Eats in Tokyo: Sushi Tsubaki Lunch set

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After taking a brief hiatus for finals… Food!

As I’ve gotten older (constant reminder from terrible friends, you know who you are), I’ve also gotten much more picky about my sushi. Just a FYI for those who don’t know, if you can’t make it to Japan, Taiwan is my personal next best place to eat Japanese food.

Sushi Tsubaki (December 2015):

Address: 7-7-6 Ginza Chuo Tokyo
Hours: Monday – Saturday 12:00-13:30, 17:30-22:00 (21:00 on Saturday)
Price range: ¥ 5,000 – 12,000 Lunch sets (~$50-120), ¥ 13,000 – 18,000 Dinner sets ($130-180)
Website:, Tabelog page. They take reservations via phone, and the team speaks English


A shop with around 10-12 seats at the countertop, Sushi Tsubaki is similar to many small sushi shops in Tokyo. Focused on the quality of experience and freshness of the food, counter top service means the chef is able to deliver each piece of sushi at its freshest point.

At Sushi Tsubaki, every seat has a different plate in front of the chair (see above!) for service. The chef will start by placing ginger on the plate (to cleanse the palate between each sushi). Then service begins!

The following pictures are in the order they were served. Each nigiri (sushi with fish on top) is doused in what the chef finds to be the optimal level of sauce, and therefore, should not require additional soy sauce. As each piece is served with warm sushi rice, best not to wait too long before consumption!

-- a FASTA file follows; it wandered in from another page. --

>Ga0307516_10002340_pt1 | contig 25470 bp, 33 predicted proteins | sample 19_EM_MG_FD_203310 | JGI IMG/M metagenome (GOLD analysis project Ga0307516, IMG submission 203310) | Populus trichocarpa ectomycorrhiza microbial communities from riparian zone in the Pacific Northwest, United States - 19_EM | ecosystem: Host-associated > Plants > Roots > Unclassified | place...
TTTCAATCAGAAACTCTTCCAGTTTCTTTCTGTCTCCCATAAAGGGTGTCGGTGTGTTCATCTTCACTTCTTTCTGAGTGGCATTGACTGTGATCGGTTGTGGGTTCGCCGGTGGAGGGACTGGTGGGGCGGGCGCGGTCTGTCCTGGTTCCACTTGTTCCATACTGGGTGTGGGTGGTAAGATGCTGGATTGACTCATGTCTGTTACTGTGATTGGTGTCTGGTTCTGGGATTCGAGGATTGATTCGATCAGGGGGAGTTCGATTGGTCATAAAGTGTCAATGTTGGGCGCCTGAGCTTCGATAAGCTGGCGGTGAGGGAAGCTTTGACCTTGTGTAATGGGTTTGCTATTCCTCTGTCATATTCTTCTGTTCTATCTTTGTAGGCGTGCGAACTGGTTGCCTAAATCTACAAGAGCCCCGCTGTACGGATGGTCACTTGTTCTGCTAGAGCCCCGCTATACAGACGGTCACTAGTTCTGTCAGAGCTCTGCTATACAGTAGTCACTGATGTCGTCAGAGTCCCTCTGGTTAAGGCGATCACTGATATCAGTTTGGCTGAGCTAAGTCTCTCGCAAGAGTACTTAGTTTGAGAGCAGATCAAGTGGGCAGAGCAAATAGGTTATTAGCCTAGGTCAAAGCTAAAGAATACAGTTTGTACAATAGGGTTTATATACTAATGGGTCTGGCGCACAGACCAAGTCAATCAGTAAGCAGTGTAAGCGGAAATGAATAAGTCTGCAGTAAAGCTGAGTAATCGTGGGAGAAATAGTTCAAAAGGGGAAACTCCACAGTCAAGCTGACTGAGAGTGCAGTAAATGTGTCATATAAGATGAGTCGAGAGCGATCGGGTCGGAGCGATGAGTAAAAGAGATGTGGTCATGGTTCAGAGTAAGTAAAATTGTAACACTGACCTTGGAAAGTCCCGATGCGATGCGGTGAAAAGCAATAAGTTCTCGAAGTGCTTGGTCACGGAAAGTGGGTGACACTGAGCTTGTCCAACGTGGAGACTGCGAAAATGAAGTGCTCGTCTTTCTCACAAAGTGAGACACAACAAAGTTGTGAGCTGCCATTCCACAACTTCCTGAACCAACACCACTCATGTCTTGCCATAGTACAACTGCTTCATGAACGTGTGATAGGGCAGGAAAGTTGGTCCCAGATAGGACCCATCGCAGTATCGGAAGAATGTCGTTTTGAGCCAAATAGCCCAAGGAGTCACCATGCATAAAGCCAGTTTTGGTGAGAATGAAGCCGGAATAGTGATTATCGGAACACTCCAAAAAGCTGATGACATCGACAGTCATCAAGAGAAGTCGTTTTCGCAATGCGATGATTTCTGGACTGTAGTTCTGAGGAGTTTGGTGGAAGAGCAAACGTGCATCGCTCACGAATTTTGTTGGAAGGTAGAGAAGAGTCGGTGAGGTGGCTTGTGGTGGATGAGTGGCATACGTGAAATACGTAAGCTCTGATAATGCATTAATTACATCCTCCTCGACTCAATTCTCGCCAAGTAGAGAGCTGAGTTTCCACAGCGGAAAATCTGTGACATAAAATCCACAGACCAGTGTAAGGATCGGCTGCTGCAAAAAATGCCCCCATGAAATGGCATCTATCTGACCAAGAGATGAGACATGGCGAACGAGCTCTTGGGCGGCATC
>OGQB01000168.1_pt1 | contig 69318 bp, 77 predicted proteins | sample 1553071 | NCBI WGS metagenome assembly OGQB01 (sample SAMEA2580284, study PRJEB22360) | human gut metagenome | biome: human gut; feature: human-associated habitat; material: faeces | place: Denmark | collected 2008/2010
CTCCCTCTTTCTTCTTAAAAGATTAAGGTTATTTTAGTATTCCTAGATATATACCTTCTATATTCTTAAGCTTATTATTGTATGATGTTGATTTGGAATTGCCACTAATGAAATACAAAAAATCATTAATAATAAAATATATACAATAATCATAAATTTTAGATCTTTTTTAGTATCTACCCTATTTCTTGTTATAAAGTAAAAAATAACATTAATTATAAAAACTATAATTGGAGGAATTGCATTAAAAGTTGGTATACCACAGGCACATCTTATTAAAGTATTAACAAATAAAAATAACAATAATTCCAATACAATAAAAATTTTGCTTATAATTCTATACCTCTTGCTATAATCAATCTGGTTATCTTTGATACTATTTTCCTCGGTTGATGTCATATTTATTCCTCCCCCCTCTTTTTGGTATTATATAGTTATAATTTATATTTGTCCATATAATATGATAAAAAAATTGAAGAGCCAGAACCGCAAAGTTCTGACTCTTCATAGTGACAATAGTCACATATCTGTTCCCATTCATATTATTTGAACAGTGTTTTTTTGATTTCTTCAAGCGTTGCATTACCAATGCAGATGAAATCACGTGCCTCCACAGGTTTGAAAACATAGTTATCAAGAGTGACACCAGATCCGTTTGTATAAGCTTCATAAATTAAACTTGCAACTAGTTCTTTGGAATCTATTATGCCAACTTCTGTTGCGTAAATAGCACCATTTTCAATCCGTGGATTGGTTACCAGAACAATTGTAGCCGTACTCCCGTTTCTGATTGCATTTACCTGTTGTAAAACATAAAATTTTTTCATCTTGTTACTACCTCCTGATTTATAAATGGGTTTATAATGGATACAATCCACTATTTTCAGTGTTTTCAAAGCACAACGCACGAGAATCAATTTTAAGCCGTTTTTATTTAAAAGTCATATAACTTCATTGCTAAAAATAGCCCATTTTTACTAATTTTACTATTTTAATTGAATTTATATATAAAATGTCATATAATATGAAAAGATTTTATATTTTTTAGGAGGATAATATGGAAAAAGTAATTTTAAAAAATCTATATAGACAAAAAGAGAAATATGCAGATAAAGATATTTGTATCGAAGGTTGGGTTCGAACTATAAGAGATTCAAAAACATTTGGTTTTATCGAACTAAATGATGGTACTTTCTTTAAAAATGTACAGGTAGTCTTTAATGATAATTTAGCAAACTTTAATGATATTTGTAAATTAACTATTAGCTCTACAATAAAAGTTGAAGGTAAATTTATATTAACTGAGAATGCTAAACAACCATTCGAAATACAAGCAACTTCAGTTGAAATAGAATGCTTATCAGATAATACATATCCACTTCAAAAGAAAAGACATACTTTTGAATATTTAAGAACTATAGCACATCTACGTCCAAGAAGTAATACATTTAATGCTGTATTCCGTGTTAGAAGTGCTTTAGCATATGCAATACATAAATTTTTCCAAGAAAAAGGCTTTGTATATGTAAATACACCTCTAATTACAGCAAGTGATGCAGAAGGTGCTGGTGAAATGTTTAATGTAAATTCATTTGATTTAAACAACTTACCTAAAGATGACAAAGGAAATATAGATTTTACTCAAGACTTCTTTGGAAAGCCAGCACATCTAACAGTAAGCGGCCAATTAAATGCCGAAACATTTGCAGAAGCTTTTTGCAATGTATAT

Fatty toro
Aji = mackarel

Fish roe
Mash of baby shrimp

Typically, the progression starts with all the raw items, and then moves to the cooked pieces!


Once all the nigiri is served, the meal will usually close out with soup (miso soup), and then egg and sushi rolls.

Miso soup

Et voila! The best part of the whole experience is being able to watch the chef work on every item in front of you, especially the time and care they put into the work. Ginza has many hidden gems in its back streets, and it would be an absolute waste to not check them out during a trip to Tokyo! One of the best ways to search for restaurants in Japan is Tabelog (restaurant link is in the description above) – basically Japanese Yelp! Dinner can be substantially more expensive than lunch time offerings, so for those of us who haven’t developed very picky palates yet, lunch is definitely better value for the money.

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